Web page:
- Annual homeowner’s insurance premiums (divided by 12 to show monthly obligation)
- Monthly dues paid to a homeowners association (HOA)
- Any private mortgage insurance premium (or FHA Mortgage Insurance Premium) that’s added to your monthly mortgage payment
Finding your back-end DTI
To calculate your back-end DTI as a lender does, add up the following figures, where applicable:
- Your total monthly housing payment (calculated above)
- Monthly minimum credit card payments
- Monthly car loan payments
- Monthly personal loan payments
- Monthly student loan payments
- Monthly child support and/or alimony payments
- Any other monthly payment which is not listed on your credit report
Note that several exceptions to this list apply. For example, if you have an auto loan or other payment with 10 or fewer payments remaining, the debt does not have to be included in your DTI calculation.
Student loans for which payments are deferred at least 12 months into the future can be omitted as well. However, you will need documentation to prove this.
Dividing the sum of these debts by your monthly gross income, then multiplying the answer by 100, will show your back-end DTI.
Some common DTI examples
Now that you know how to calculate DTI, you can find ways to achieve a lower DTI before applying for a loan.
Lowering debts or increasing your income will lower your DTI which could help you qualify for a better mortgage loan.
Here are some examples of DTI in action:
Calculating a 25% DTI
- Monthly Social Security Income (taken at 125%): $6,000
- Monthly recurring debts: $500
- Monthly housing payment: $1,000
Calculating a 40% DTI
- Monthly W-2 income (pre-tax): $10,000
- Monthly recurring debts: $1,500
- Monthly housing payment: $2,500
Calculating a 45% DTI
- Monthly self-employment income: $10,000
- Monthly recurring debts: $2,000
- Monthly housing payment: $2,500
What’s a good debt-to-income ratio?
Conventional loans often require home buyer DTIs of 43% or less.
In some cases, loan approvals are possible with DTIs of 45%, or even higher — especially with FHA loans. But mortgage applicants with high DTI ratios must show strength on some other aspect of their application.
This “other aspect” can include making a large down payment, showing an exceptionally-high credit score, or having large amounts of reserves in the bank or as investments.
Also, note that once a loan is approved and funded, lenders no longer track debt-to-income ratio. It’s a metric used strictly for loan approval purposes.
After qualifying for the loan, it’s up to you to make sure you can afford the payment by keeping your credit card debt and other obligations in check.
What DTI should I aim for?
As a rule of thumb, your DTI should range between 36% and 43% when you’re applying for a mortgage.
That said, a lower debt-to-income ratio is always better. The lower your debt-to-income ratio, the better mortgage rate you’ll get.
DTI is a key ingredient in home affordability for many borrowers: When a low DTI helps you avoid high-interest mortgage loans, you can afford a more expensive home.
Loans which don’t use DTI for approval
Mortgage lenders use DTI to see whether homes are “affordable” for a U.S. home buyer. They verify income and debts as part of the process.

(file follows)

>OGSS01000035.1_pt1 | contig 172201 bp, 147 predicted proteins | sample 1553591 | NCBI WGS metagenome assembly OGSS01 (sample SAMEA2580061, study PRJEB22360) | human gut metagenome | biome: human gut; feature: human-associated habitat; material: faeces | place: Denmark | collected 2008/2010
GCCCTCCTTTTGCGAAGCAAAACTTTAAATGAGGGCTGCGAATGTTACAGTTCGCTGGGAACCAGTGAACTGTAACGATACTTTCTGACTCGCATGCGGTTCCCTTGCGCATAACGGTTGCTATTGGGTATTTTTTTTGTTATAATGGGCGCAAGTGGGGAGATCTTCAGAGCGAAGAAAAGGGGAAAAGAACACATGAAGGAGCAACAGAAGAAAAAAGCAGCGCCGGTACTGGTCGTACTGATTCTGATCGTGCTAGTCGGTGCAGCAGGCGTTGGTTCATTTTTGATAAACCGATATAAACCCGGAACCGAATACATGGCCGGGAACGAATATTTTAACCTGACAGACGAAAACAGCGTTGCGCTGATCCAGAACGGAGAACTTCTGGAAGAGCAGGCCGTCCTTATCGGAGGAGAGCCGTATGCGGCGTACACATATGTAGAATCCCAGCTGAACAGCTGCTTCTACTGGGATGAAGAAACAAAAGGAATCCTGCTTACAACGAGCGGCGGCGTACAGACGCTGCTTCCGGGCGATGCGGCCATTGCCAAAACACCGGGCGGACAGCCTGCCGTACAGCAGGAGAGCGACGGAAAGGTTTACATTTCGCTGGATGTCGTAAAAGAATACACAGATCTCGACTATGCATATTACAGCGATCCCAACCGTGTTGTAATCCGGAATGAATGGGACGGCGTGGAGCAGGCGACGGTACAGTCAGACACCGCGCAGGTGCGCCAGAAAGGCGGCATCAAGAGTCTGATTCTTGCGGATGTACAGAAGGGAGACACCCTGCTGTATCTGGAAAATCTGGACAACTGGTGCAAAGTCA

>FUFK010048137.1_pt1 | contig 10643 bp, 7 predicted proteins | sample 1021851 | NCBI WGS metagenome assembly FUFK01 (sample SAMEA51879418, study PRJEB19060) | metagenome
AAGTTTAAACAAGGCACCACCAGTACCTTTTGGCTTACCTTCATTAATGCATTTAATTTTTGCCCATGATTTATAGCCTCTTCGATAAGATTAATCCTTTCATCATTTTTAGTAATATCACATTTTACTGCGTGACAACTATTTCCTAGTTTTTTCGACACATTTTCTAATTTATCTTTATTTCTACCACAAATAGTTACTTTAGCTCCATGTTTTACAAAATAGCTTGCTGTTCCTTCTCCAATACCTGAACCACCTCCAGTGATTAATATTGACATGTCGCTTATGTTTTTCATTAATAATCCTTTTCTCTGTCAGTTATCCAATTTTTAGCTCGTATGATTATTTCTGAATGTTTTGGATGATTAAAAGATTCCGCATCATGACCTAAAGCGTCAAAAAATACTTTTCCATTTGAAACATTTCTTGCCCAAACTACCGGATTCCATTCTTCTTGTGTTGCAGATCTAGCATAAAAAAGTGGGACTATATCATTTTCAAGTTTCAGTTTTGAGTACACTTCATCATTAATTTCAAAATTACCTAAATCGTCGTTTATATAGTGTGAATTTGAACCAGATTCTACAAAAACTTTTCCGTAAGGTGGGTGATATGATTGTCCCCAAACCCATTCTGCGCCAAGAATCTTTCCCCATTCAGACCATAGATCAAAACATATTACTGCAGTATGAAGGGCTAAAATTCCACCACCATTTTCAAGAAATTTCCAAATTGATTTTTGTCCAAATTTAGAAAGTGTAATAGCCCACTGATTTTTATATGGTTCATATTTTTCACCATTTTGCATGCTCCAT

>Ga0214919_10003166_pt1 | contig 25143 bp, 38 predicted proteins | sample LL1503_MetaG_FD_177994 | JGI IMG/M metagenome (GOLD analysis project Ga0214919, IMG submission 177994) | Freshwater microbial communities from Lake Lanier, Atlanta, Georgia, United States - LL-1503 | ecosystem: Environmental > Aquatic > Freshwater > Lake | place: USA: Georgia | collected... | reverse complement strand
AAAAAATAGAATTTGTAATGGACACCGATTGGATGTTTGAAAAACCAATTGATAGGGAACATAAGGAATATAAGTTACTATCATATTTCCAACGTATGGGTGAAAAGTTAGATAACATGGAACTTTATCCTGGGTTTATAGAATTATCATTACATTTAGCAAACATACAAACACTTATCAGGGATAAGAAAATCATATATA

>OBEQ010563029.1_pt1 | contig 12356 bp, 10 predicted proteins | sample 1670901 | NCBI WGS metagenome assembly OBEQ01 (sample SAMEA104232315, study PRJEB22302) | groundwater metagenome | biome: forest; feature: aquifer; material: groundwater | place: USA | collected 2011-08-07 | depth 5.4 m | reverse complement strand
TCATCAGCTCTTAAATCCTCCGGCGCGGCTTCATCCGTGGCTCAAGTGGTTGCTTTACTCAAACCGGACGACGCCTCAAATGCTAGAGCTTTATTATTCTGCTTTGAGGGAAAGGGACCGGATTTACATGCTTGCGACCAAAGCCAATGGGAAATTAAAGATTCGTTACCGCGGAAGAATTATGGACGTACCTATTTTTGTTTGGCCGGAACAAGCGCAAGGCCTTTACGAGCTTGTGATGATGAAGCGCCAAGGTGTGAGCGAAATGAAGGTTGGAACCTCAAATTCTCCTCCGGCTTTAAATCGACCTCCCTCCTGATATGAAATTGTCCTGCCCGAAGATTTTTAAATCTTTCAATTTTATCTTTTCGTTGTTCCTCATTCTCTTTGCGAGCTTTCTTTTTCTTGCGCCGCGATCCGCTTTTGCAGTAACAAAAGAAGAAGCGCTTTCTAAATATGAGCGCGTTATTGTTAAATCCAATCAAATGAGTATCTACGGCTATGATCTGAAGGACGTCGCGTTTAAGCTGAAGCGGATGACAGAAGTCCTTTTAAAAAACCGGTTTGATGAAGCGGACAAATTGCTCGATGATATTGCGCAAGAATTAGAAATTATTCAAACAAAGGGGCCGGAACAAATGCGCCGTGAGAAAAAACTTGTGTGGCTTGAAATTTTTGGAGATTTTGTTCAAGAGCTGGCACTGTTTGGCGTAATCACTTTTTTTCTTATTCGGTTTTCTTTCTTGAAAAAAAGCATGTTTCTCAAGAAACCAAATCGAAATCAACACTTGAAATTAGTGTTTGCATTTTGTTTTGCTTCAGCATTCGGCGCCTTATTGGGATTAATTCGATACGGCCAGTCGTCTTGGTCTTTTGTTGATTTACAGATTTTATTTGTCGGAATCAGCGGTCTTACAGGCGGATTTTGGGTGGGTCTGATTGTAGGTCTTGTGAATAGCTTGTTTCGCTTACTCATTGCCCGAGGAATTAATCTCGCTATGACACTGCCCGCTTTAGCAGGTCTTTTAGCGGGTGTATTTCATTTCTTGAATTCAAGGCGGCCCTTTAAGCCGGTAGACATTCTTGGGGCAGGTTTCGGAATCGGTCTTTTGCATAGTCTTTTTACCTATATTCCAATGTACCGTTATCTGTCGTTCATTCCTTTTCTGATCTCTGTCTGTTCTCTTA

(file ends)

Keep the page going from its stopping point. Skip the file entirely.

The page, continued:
However, there are several high-profile mortgage programs which are more flexible about the DTI calculation. These include loan options from the FHA, the VA, and Fannie Mae and Freddie Mac.
The FHA Streamline Refinance
The FHA offers a refinance program called the FHA Streamline Refinance which specifically ignores DTI, even if it’s a high DTI that wouldn’t qualify for an FHA purchase loan.
Official FHA mortgage guidelines also waive income verification and credit scoring as part of the streamline refi process. Instead, the FHA looks to see that the homeowner has been making the home’s existing mortgage payments on time and without issue.
If the homeowner can show a perfect payment history dating back three months, the FHA assumes that the homeowner is earning enough to “pay the bills.”
The VA Interest Rate Reduction Refinance Loan (IRRRL)
The VA Interest Rate Reduction Refinance Loan (IRRRL) is another refinance program that waives traditional DTI rules.
Similar to the FHA Streamline Refinance, IRRRL guidelines require lenders to verify a strong mortgage payment history in lieu of collecting W-2s and pay stubs.
The “VA Streamline Refinance” is available only to military borrowers who already have a VA loan. Homeowners must also show there’s a benefit to refinancing their existing home loan — either in the form of a lower monthly payment; or a change from an ARM to a fixed-rate loan.
RefiNow and Refi Possible
Fannie Mae and Freddie Mac recently came out with new refinance programs to help lower-income home buyers.
Fannie Mae’s RefiNow and Freddie Mac’s Refi Possible program are both ultra-flexible about qualifying borrowers with a high DTI. With RefiNow, borrowers may even qualify with a debt-to-income ratio as high as 65%.
If you’re currently in an unaffordable mortgage but not sure you’d qualify to refinance due to a high DTI, ask your lender about these two programs.
Get today’s mortgage rates
Today’s average mortgage rates remain near all-time lows.
A lower DTI can help you lock in these historically low rates, which means you could save on housing costs for decades to come.
To see where you stand, you can get a free rate quote today.